IndyCar: Scott Dixon wins in Toronto
Toronto: The confetti was tossed and the bubbly was popped to celebrate New Zealand racing driver Scott Dixon`s dominating victory at this weekend`s IndyCar Championship here.
"Toronto has always been a place I`ve wanted to win at, we`ve alluded it many times," Dixon said after Sunday`s win.
Besides coming in at first place on Saturday, Dixon took away an easy victory early on in Sunday`s 85-lap race. With a good 15-second gap between him and Helio Castroneves, who came in second, Dixon walked from this weekend`s Honda Indy Toronto, one of the biggest sporting events in the province, with a big jump in points in the overall series, and two trophies.
"I think where we made big strides in the gap was over pitstops and in the outlets, we seemed to jump three or four seconds in one swoop," said Dixon.
Once again transforming one of Toronto`s major city streets into an 11-turn, 2.84-km street course, the event, which has been going on since 1986, featured some unique additions this year.
For the first time since 2008, fans got to watch all the cars roar away from a standing start instead of the usual rolling start. Promotors also implemented the double-header race this weekend to amp up the excitement for fans, who got to see not only one, but two races this year.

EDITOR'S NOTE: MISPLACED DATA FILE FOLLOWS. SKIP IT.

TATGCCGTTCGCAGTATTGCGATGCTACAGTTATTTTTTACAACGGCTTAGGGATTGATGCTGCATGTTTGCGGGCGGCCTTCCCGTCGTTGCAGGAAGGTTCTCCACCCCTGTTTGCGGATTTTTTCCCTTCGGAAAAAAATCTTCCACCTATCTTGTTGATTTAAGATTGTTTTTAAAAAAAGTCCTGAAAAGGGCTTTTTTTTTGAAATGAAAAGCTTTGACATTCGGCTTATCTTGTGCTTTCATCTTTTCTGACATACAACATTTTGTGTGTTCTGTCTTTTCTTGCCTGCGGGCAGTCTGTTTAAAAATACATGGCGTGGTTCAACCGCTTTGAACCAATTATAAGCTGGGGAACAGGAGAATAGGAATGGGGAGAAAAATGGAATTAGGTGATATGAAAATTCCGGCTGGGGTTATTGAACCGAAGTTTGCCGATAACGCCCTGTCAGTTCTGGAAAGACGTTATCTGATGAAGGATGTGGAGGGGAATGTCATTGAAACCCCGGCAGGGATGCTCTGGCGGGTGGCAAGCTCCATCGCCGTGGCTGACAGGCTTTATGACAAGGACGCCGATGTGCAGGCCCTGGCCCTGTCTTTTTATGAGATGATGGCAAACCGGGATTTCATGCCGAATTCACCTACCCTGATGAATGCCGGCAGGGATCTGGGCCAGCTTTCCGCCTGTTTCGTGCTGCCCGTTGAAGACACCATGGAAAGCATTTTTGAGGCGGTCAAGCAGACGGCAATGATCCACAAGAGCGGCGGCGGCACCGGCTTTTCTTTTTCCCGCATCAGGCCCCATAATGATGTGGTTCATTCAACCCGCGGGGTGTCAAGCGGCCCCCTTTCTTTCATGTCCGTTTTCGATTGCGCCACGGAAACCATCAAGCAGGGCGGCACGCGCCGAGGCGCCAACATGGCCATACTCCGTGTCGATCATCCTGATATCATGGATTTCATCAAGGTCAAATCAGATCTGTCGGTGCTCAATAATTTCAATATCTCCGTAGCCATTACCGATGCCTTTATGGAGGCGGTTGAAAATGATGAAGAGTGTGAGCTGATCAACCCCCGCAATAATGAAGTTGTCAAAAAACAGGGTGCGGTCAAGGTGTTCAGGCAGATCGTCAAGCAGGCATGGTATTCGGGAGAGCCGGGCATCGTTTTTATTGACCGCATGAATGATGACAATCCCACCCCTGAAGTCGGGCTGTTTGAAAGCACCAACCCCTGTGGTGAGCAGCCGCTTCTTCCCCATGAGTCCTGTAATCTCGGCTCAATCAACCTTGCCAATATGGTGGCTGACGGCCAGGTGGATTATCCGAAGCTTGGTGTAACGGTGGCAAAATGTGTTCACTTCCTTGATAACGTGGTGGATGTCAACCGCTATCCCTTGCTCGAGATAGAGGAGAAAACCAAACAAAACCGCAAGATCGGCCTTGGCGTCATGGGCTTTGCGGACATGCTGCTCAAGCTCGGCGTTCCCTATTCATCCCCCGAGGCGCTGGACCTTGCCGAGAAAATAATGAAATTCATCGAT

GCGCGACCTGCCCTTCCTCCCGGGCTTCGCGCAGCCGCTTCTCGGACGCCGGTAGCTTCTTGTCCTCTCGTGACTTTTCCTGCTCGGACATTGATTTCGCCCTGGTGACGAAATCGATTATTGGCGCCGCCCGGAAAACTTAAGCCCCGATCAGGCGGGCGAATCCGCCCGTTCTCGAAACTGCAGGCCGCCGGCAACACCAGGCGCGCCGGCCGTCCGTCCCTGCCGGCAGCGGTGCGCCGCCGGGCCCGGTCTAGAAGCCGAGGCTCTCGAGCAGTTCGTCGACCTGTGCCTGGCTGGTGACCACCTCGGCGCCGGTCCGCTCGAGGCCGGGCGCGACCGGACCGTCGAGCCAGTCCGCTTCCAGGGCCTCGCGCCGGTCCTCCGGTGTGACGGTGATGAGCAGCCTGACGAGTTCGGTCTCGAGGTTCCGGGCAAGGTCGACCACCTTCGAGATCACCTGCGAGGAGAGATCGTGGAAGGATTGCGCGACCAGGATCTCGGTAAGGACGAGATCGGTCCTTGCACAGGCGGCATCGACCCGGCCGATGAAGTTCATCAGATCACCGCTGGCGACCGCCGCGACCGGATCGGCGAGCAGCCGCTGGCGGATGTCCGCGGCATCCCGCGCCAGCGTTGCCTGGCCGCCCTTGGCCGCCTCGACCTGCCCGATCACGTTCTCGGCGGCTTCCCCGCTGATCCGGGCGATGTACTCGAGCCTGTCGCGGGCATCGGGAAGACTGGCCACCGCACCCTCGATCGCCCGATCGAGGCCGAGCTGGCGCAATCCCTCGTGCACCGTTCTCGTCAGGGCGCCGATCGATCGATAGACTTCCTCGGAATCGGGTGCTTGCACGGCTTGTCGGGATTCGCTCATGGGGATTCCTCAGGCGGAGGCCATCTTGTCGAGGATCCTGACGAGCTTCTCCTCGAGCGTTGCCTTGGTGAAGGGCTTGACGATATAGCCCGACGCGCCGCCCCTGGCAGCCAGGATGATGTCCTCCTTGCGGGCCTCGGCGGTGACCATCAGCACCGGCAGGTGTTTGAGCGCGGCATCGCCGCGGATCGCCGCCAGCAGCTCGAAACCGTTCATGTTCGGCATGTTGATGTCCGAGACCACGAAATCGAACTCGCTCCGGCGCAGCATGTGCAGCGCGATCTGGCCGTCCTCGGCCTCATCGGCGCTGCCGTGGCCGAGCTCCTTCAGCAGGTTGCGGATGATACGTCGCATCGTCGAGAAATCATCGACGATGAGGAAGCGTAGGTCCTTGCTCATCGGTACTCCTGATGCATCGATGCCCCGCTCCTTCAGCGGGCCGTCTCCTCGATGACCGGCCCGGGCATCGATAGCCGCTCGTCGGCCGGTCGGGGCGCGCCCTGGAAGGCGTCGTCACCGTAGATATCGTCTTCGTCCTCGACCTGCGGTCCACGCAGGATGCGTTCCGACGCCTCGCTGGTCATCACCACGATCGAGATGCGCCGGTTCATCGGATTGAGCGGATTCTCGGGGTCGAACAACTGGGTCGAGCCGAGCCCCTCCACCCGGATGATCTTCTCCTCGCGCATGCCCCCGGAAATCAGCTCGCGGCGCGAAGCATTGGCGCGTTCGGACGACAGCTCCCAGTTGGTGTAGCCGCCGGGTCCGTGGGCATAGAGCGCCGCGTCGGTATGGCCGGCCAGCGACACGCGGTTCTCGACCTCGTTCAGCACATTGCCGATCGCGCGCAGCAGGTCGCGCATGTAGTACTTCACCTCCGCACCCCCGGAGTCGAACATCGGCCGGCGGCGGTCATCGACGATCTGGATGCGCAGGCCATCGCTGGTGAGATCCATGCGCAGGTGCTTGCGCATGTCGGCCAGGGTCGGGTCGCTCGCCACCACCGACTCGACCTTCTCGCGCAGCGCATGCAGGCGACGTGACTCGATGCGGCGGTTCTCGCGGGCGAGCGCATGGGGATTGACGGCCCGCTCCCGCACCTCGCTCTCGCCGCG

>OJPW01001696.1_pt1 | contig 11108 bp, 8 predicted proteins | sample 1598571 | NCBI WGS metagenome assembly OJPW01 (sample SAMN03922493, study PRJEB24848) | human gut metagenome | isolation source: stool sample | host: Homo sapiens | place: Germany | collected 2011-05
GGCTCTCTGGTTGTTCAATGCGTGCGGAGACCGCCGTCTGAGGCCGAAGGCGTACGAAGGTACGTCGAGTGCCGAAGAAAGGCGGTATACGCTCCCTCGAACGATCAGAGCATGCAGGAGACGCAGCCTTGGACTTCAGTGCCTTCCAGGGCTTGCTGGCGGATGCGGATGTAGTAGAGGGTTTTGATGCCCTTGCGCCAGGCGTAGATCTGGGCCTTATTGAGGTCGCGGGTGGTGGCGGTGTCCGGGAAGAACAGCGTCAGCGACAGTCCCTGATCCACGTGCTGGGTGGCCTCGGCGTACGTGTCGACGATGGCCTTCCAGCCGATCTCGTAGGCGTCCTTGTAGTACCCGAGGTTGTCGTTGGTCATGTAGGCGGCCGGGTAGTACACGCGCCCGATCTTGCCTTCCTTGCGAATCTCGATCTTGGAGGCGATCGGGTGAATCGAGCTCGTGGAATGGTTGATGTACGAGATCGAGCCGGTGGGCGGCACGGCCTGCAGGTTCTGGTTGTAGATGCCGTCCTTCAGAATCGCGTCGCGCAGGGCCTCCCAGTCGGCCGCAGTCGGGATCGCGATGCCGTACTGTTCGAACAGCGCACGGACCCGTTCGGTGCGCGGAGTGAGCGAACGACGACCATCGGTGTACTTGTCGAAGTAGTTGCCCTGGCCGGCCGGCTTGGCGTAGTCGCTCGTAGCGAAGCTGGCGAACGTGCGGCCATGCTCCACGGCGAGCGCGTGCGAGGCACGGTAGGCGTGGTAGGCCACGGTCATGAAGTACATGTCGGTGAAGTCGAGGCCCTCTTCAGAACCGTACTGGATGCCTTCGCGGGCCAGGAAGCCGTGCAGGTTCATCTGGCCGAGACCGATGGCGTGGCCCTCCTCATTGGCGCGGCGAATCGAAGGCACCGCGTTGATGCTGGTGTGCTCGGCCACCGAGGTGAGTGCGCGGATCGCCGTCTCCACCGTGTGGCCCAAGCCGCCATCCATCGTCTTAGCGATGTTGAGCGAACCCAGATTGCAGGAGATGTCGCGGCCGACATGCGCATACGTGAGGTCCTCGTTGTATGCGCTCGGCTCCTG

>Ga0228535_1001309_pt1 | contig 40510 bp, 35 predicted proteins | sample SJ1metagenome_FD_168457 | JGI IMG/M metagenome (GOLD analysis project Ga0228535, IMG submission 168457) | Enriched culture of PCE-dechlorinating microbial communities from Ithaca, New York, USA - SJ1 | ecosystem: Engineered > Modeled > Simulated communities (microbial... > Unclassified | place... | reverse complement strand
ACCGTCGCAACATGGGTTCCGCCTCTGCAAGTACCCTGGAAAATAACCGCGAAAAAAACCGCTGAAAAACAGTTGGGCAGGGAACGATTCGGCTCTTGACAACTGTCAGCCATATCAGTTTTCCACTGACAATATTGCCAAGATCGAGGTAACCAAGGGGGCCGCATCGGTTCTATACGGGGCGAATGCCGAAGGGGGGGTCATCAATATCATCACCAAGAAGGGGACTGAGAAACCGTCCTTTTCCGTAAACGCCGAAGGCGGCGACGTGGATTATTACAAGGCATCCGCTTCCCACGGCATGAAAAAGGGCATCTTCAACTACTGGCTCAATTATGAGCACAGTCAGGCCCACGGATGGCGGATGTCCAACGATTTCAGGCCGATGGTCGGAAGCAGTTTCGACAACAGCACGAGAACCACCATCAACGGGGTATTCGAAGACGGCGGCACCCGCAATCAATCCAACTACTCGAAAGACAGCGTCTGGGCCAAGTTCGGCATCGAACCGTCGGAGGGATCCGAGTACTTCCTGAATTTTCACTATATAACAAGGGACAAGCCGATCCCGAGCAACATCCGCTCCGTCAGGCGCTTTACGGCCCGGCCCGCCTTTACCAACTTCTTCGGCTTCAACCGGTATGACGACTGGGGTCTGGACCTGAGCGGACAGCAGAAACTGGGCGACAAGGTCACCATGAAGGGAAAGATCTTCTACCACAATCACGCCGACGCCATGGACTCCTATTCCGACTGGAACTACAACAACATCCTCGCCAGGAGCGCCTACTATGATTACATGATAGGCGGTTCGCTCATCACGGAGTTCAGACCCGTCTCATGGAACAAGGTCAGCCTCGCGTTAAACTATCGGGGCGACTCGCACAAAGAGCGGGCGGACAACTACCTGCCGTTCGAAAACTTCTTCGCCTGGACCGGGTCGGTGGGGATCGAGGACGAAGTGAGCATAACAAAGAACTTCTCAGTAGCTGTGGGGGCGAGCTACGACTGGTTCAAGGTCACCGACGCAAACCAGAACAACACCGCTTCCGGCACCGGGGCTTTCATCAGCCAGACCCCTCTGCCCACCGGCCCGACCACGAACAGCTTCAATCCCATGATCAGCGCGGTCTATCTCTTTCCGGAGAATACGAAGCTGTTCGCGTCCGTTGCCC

All of this though meant a much more challenging race for drivers. Indy Toronto`s president Charlie Johnstone likened it to "running a marathon."
"It`s tough on the equipment, this is a tough track, but in one of the key markets in North America, this is where we want to try it," who added that the double-header will be tested out in other markets.
Dixon said all they can do is make the best out of the situation.
"It is tough when you maybe have missed a performance on a double-header weekend," he said. "Instead of having one bad weekend, you`re really having two."
The thrills of IndyCars - which is much faster, bigger and more durable than Formula Ones - is a wildly popular sport in the U.S. But it`s a different story in Canada, where IndyCar events are much sparser. With the Edmonton Indy scrapped last year, Toronto is now the only Canadian stop for the series.
Johnstone said expanding to other Canadian markets isn`t easy.
"It`s easy to want it, it`s hard to actually do it," he explained. "The problem is you want to race in other places, but do you have another venue? Is there an area where we can do it in? `Cause the logistics of putting on a world-class event in downtown streets are not obviously without its challenges."
Racers will be heading back to the US to continue competing in the series in Ohio next month, and face another double-header in Houston in September.